PETER BUSSE: One of the many primary reasons is (that) when I was diagnosed 20 years ago the idea then was if you’ve been diagnosed HIV-positive you were going to develop AIDS and die within a very short space of time. So, if you would have said to me in ‘85, ‘you’re going to be around in 20 years’ time,’ a lot of people would have thought that you were a bit crazy. So, one, was reaching the 20 years. But the main purpose of the party was that I’ve asked myself often: What has got me through this 20 year period? The main thing for me has been an incredible amount of love and support and care from all my friends and people that I’ve come into contact with during that period’¦ In essence the party was me saying ‘thank you’ to all my friends and colleagues and family for supporting me and loving me and caring for me over the last 20 years.
KHOPOTSO: Peter Busse remembers the days leading up to the discovery that he had HIV in 1985.
PETER BUSSE: I was living in Swaziland at the time that my doctor mentioned to me, ‘Oh, we’ve got the facilities for testing’… I thought as somebody who had done Psychology and having been sexually active many years before, it would be interesting just as a curiosity thing to test and just experience what it felt like to go through that process. So, I actually had the situation of actually testing ‘ and testing negative, which is almost what I expect(ed) having had no physical symptoms whatsoever, and having been in a relationship for two or three years up to that time. I also felt that likelihood was very low.
KHOPOTSO: But six months later the sense of security and commitment that long-term relationships can bring changed.
PETER BUSSE: It was just that something had shifted in the relationship. It was an issue around trust and truth and honesty that I felt that I wanted to go and test again. And then I tested the second time and that test was positive. So, I can actually date my infection to a six-month period and knowing that there was no other way that I could possibly have been infected during that time other than through my partner’¦ What my HIV diagnosis said to me was that: My partner had been unfaithful, essentially, and that I’d been infected by the one that supposedly loved me and cared for me the most in the world. So, that was the shock.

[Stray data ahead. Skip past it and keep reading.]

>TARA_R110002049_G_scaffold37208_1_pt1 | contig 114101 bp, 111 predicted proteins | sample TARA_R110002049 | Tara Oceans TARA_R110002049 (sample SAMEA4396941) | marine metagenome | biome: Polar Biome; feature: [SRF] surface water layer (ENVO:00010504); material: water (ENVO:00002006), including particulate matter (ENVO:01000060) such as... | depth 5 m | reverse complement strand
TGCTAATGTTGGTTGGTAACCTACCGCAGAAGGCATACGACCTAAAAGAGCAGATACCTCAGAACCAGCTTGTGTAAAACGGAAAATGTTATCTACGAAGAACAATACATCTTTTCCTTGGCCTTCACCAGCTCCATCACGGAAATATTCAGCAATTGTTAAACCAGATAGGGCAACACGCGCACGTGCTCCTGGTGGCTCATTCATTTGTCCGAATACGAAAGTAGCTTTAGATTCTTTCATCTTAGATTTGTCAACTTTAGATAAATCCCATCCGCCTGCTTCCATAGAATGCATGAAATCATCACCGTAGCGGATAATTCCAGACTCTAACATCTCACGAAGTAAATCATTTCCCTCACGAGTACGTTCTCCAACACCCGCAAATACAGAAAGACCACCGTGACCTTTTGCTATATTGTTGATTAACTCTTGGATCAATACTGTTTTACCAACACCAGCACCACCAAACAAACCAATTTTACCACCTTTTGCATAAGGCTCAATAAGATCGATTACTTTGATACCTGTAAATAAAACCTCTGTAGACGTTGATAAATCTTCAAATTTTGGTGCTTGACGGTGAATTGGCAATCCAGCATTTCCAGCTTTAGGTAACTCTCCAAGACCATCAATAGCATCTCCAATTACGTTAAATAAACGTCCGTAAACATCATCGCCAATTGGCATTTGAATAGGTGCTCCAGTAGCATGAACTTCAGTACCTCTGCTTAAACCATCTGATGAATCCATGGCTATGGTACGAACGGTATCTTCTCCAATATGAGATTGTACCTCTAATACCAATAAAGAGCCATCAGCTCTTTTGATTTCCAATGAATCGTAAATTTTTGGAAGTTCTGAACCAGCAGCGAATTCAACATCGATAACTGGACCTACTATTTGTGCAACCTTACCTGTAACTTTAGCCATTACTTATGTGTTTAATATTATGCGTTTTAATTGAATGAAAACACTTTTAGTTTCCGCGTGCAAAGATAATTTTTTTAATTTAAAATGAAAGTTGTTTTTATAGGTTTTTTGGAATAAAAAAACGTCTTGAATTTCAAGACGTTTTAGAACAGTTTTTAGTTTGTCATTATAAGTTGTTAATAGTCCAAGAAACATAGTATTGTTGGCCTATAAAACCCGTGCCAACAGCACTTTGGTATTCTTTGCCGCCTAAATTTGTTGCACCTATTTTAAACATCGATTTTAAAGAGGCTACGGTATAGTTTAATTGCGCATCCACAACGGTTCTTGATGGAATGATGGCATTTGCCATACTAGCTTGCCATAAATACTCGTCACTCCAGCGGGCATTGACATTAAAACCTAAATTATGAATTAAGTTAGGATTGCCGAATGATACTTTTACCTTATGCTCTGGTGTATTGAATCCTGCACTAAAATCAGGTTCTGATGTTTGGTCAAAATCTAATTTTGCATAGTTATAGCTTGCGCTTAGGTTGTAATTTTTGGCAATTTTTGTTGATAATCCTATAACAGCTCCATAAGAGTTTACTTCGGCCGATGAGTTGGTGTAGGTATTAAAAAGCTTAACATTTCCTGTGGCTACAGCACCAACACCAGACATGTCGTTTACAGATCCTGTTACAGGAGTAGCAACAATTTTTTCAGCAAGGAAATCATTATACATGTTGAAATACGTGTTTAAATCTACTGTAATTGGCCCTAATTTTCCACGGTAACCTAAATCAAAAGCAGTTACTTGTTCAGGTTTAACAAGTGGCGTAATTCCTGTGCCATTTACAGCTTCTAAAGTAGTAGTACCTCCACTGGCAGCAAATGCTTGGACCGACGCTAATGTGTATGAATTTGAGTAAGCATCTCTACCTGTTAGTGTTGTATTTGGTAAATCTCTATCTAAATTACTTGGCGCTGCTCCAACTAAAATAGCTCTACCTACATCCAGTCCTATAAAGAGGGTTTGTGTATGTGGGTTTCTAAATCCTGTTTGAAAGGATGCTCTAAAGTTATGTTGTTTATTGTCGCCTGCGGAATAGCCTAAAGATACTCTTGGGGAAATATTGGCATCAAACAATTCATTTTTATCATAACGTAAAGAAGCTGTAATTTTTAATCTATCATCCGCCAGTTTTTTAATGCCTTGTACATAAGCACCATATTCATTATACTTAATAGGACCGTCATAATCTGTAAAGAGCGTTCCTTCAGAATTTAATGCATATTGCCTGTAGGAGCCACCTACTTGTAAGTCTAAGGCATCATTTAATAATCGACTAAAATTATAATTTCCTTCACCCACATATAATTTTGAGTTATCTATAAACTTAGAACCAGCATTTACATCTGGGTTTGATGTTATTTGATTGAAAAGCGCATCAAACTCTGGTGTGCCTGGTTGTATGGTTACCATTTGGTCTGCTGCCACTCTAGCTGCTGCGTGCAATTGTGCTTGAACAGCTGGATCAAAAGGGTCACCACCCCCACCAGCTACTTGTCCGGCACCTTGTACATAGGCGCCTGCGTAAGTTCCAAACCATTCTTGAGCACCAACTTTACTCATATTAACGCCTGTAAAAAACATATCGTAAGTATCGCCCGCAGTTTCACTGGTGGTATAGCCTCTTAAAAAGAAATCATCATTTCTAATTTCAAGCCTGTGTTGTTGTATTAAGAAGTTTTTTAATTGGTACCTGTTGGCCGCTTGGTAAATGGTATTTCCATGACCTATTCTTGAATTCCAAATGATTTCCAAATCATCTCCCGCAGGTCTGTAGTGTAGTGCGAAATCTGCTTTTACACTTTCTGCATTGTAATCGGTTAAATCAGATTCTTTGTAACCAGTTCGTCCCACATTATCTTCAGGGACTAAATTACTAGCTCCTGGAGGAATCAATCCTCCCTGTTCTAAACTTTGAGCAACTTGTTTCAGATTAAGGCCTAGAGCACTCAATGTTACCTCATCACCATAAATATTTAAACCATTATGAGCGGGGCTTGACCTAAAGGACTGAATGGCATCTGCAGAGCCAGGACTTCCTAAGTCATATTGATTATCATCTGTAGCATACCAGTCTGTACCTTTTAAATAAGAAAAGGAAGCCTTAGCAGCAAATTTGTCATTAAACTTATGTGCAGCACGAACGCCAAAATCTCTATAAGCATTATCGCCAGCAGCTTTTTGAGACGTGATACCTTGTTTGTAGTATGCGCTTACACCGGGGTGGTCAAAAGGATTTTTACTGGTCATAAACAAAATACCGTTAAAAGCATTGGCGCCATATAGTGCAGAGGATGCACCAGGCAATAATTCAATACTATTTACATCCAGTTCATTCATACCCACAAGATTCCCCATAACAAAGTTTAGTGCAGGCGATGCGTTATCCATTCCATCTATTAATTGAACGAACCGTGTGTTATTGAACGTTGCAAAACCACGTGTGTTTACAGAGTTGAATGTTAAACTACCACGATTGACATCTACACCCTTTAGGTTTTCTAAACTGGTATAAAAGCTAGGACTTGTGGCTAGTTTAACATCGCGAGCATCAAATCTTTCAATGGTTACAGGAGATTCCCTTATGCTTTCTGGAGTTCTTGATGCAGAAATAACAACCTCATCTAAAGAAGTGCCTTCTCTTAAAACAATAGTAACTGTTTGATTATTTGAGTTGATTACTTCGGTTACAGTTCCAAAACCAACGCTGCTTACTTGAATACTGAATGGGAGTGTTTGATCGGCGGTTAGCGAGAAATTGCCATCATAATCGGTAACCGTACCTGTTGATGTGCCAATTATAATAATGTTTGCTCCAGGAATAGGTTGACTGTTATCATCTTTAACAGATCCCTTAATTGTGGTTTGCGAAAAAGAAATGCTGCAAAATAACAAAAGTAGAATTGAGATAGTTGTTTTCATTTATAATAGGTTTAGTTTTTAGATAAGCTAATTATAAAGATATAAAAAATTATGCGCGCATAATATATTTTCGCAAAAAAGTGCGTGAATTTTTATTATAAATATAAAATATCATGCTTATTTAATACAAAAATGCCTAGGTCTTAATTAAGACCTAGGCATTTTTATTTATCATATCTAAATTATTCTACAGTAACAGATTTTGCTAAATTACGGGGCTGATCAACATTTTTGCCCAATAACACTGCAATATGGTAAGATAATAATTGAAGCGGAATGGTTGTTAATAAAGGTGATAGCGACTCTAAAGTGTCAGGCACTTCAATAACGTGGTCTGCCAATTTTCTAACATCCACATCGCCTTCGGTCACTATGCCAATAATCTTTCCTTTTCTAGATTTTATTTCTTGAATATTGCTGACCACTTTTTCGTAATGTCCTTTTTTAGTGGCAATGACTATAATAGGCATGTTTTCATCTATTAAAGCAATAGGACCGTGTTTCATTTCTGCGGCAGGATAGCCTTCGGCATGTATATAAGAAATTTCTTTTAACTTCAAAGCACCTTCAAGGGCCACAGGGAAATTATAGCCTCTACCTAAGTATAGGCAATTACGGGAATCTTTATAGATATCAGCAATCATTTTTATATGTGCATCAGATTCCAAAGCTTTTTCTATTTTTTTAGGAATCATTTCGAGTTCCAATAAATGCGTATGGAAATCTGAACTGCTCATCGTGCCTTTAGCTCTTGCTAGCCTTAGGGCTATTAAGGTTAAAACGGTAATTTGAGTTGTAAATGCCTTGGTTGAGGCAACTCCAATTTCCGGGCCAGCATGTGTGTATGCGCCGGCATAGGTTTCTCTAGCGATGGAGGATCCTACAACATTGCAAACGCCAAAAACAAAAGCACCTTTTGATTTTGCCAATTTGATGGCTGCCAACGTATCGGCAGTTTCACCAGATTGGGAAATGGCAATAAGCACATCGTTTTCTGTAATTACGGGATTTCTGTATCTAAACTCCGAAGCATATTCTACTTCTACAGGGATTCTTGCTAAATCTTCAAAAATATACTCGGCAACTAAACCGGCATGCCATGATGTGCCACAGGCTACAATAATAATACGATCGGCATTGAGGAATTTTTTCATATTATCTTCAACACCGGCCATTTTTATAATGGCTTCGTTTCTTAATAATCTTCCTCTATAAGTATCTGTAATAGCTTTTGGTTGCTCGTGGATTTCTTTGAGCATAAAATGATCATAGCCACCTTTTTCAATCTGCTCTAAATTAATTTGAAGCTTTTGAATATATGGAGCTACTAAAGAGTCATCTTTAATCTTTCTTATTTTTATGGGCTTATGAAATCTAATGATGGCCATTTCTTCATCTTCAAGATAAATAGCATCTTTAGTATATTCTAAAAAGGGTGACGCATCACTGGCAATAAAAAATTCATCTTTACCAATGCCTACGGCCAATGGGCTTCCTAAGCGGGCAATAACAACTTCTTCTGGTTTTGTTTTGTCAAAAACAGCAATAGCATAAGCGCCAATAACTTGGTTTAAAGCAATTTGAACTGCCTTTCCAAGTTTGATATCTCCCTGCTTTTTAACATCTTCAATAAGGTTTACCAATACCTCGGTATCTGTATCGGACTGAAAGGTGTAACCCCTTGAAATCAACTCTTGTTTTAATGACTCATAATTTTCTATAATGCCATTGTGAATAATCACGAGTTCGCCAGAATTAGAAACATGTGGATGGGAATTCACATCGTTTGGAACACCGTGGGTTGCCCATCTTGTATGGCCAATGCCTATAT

KHOPOTSO: The turn of events caused Busse to question the ideals of honesty, trust and faithfulness in relationships. But Peter continued his relationship with John for eight more years until he left after realising that he could never get a reciprocal commitment from his partner. John eventually died ten years ago in 1995. A decade later, Peter Busse is glad to be alive. His celebration in grand style two weeks ago to mark 20 years of life with HIV with 250 friends, family and colleagues was a life-affirming gesture ‘ not only for him, but for others too.
PETER BUSSE: The one person wrote: ‘Dear Peter, this event is very critical for me. You don’t know me, I’ve come with a friend of yours. And I was diagnosed three weeks ago and so, it’s very new and very frightening for me. But just being here tonight has really given me amazing encouragement and hope and strength to live with this disease in a positive way’’¦
There was another incredibly moving piece from a black woman who was a lesbian who just said: ‘My experience of HIV has been that I became HIV-positive as a result of being raped because I was a lesbian and this was sort of seen as being a way to kind of cure me… I want you to understand that it’s been a real inspiration and hope and encouragement for me as a black lesbian who’s HIV-positive to be here and to draw strength and meaning and hope from your experience’.
KHOPOTSO: Besides the love and support from those around him, Peter is fortunate to have had access to antiretroviral therapy, which he began taking in the late 1990s. But, he says, in addition to his meds, attitude also counts.
PETER BUSSE: It’s just having a very positive attitude. From the day I got diagnosed, I thought this has happened. You can’t change it. You can’t go back. There’s no room in this for blame and recrimination because it’s not going to make it go away. So, I’ve always had this sense of moving forward and there are a lot of things that I still have to do – both in my work and in terms of my personal growth as a human being’¦ I want to see next Christmas, I want to do that next holiday, I still have to fall in love one more time, I’m looking forward to the next kiss. All these things (are) kind of pulling me into the future’¦ and I’m not ready yet to say: ‘Alright, I’ve done it. I’ve had it. It’s enough now, I’m ready.’ I don’t think I will ever be ready to die’¦ I’ve obviously thought about death and dying a lot. So, if it happened it wouldn’t be something that I’ve put into a little secret place’¦ If it happened I’d be ready, but I’m not ready because I’ve got things to do.
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